Directed by:Christopher Guest
A Mighty Wind
Christopher Guest and his resident band of loonies here create yet a third look at one of our contemporary culture's institutions, (after their exploration of regional theater--"Waiting For Guffman"-- and dog shows --"Best Of Breed"). This trilogy has to rank as some of the most consistently original American humor of the past few decades, and if this effort doesn't quite match the caliber of the previous two, it's still worth seeing, especially if you enjoy, as I do, Guest's ability to gently mock what he so obviously cares about.
Like his two earlier works, Guest builds this movie around a culminating performance, and the work that goes into putting it on. Here it's the folk music fad of half a century ago, revisited in a Carnegie hall-type memorial to a deceased folk music impresario that hopes to bring together three once-famous groups now well past the height of their popularity. Many are now short of hair and long of tooth; one group retains a single founding member, substituting younger smiley faces for the rest--but all feel that a return to the spotlight, if only for a single evening, will confirm their belief that they've never really gone out of style….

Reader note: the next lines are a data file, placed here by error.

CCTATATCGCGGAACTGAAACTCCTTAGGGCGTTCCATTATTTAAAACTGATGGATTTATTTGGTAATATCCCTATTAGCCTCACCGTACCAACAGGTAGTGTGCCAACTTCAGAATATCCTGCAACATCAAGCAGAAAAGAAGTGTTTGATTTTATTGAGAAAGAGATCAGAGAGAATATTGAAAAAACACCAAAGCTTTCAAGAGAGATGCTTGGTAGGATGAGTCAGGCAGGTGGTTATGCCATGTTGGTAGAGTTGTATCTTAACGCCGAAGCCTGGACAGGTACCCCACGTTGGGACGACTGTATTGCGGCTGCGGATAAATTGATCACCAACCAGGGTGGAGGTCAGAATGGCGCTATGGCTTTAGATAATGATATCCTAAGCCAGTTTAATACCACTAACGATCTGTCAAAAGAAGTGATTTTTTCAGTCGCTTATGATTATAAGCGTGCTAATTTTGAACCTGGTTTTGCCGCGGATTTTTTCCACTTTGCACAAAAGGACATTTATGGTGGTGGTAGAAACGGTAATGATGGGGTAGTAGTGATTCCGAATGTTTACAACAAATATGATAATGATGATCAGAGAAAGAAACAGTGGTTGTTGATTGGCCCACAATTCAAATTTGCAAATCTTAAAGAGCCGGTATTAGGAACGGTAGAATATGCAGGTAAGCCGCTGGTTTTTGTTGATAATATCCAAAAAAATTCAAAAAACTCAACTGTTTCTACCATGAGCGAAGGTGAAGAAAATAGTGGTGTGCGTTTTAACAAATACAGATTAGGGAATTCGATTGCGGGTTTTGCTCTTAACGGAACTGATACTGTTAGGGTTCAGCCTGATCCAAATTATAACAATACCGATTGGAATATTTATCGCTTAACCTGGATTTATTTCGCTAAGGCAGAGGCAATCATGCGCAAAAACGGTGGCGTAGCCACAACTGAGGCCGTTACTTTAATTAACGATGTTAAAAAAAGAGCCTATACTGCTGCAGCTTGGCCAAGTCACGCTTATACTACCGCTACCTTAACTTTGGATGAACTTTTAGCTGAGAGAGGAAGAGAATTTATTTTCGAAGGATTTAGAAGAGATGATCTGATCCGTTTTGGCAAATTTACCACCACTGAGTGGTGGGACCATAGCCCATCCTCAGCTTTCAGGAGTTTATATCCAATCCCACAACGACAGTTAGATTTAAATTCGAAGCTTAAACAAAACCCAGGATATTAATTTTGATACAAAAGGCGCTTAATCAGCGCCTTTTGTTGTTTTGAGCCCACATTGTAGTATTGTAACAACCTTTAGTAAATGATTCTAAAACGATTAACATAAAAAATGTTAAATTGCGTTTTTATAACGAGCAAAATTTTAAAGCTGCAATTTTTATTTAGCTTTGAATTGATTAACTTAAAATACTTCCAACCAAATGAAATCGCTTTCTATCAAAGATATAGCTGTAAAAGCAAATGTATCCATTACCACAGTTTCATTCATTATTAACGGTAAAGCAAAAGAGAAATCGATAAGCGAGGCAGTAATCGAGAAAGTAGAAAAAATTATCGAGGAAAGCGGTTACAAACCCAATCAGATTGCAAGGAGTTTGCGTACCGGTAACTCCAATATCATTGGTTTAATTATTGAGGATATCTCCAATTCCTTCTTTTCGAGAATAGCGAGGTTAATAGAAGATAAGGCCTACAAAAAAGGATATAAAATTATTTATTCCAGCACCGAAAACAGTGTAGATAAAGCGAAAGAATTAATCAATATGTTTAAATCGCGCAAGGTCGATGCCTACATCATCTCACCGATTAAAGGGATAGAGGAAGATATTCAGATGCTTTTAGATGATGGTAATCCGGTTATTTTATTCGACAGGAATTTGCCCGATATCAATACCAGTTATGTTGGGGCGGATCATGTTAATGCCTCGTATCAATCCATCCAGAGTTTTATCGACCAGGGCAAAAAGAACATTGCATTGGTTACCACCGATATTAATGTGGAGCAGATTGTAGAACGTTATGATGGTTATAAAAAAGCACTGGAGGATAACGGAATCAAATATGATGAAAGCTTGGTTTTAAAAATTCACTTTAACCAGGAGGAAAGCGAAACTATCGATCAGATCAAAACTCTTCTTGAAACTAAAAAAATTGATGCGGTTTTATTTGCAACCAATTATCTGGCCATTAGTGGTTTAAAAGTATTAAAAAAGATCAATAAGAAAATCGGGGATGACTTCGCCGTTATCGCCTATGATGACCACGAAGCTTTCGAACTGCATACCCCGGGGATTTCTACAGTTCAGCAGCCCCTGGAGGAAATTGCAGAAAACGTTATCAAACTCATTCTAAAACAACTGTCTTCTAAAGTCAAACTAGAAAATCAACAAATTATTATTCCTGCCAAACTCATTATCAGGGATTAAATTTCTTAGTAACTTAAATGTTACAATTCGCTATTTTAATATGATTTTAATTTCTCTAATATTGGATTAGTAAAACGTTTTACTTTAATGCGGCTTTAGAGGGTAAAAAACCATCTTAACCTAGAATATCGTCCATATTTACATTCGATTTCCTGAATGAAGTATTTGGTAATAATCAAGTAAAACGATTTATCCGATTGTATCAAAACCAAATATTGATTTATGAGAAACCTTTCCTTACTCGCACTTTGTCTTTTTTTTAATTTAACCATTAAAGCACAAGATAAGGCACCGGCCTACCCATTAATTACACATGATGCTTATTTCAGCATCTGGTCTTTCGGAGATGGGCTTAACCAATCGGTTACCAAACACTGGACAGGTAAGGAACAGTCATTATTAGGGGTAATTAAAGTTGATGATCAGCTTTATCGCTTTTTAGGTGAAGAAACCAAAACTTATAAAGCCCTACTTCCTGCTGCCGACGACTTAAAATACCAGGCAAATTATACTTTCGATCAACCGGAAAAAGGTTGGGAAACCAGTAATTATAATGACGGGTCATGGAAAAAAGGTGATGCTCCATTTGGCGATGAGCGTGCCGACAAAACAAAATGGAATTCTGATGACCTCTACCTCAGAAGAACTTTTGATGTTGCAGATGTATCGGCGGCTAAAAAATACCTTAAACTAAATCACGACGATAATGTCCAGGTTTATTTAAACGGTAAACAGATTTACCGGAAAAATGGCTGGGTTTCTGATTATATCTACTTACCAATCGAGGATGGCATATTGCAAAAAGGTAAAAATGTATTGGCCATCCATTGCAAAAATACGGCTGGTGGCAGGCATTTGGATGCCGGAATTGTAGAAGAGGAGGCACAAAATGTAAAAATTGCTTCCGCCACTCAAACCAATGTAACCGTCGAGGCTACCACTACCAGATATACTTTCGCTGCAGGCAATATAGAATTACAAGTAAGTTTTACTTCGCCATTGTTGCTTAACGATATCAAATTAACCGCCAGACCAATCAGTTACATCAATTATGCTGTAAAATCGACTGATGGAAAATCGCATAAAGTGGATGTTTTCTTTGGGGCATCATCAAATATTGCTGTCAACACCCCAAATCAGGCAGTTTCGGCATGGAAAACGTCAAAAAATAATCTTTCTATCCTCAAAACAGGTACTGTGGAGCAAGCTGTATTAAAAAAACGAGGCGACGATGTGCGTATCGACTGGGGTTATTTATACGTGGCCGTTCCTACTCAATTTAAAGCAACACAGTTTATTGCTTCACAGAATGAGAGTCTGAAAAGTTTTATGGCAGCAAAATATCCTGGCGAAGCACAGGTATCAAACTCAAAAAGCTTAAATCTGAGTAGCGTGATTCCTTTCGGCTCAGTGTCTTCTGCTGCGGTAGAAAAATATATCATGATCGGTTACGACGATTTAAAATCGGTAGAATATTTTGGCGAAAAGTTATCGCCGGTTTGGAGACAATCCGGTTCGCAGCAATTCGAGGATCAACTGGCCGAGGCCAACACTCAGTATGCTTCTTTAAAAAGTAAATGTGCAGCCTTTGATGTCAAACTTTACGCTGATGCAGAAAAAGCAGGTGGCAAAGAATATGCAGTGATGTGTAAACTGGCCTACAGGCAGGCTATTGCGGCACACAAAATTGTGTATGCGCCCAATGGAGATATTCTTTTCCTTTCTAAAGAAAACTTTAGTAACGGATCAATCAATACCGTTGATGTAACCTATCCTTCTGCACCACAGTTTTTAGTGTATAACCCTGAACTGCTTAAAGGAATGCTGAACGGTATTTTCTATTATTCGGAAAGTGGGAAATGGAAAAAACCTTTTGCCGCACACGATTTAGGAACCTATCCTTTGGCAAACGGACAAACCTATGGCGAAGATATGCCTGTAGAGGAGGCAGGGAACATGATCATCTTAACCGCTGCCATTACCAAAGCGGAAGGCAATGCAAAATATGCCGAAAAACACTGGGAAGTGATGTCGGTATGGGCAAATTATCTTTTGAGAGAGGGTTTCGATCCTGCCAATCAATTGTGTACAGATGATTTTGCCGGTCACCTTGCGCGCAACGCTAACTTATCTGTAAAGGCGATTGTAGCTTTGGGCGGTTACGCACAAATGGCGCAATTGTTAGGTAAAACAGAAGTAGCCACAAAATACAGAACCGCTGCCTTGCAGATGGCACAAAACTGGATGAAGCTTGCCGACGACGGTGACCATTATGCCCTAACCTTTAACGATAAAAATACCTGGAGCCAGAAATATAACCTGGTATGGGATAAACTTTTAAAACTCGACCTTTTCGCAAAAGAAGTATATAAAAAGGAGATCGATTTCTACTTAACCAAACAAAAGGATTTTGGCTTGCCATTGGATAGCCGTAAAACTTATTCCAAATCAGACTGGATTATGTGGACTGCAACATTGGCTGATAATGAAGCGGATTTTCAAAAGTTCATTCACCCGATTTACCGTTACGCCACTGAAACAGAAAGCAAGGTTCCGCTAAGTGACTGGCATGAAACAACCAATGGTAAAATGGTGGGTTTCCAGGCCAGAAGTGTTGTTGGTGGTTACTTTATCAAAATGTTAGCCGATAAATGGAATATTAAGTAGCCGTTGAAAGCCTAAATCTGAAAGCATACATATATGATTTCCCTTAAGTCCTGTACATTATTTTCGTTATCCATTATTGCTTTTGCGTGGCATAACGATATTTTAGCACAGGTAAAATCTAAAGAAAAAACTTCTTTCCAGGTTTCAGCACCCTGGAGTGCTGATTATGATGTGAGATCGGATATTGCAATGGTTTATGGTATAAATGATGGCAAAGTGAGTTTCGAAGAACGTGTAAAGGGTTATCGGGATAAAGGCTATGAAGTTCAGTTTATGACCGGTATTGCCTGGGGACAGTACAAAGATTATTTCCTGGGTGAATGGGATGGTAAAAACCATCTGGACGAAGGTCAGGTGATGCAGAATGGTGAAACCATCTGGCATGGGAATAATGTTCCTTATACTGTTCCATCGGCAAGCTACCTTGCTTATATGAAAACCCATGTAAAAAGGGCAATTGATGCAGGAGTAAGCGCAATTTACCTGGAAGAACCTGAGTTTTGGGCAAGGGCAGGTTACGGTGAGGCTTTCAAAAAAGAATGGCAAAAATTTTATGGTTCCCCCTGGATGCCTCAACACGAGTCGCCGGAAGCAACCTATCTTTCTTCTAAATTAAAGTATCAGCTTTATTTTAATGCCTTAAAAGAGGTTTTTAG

Along the rocky road to the big night, we're treated to a wonderful commentary on PBS and its use of outdated pop music as a fund-raising tool, slick parodies of The New Christy minstrels, The Kingston Trio, Peter, Paul & Mary, (complete with lyrics as vapidly sunny as those of the originals) and my favorite, an imaginary riff on what might have happened to a pair of Bob Dylan and Joan Baez types if they existed only in Guest and co-writer Eugene Levy's fevered imaginations.
Too much time is spent on the impresario's dysfunctional family, and the plot doesn't provide the three groups much interaction, which forces the movie to become a series of sketches rather than a story with genuine flow; but Guest & Levy have their own beautifully off-kilter performances matched and often exceeded by the same cast in the two earlier films, and this group's ability to do long monologues that begin in perfect sanity and end in inspired but oblivious lunacy hasn't lost a bit of its deranged charm. These people are just like those of us in audience and our friends, only more so; one of the delights of Guest's oeuvre lies in running a kind of mental trap-line among your own acquaintances and finding the parallel universe Guest and Company inhabit isn't so far removed from one's own…who else can bring a catheter salesman, an ex-porno queen and new age mysticism together with a straight face?
"Wind" may be the weakest of the three, but it's still the best set of laughs currently available for under a sawbuck.Jake's Takes comments powered by Disqus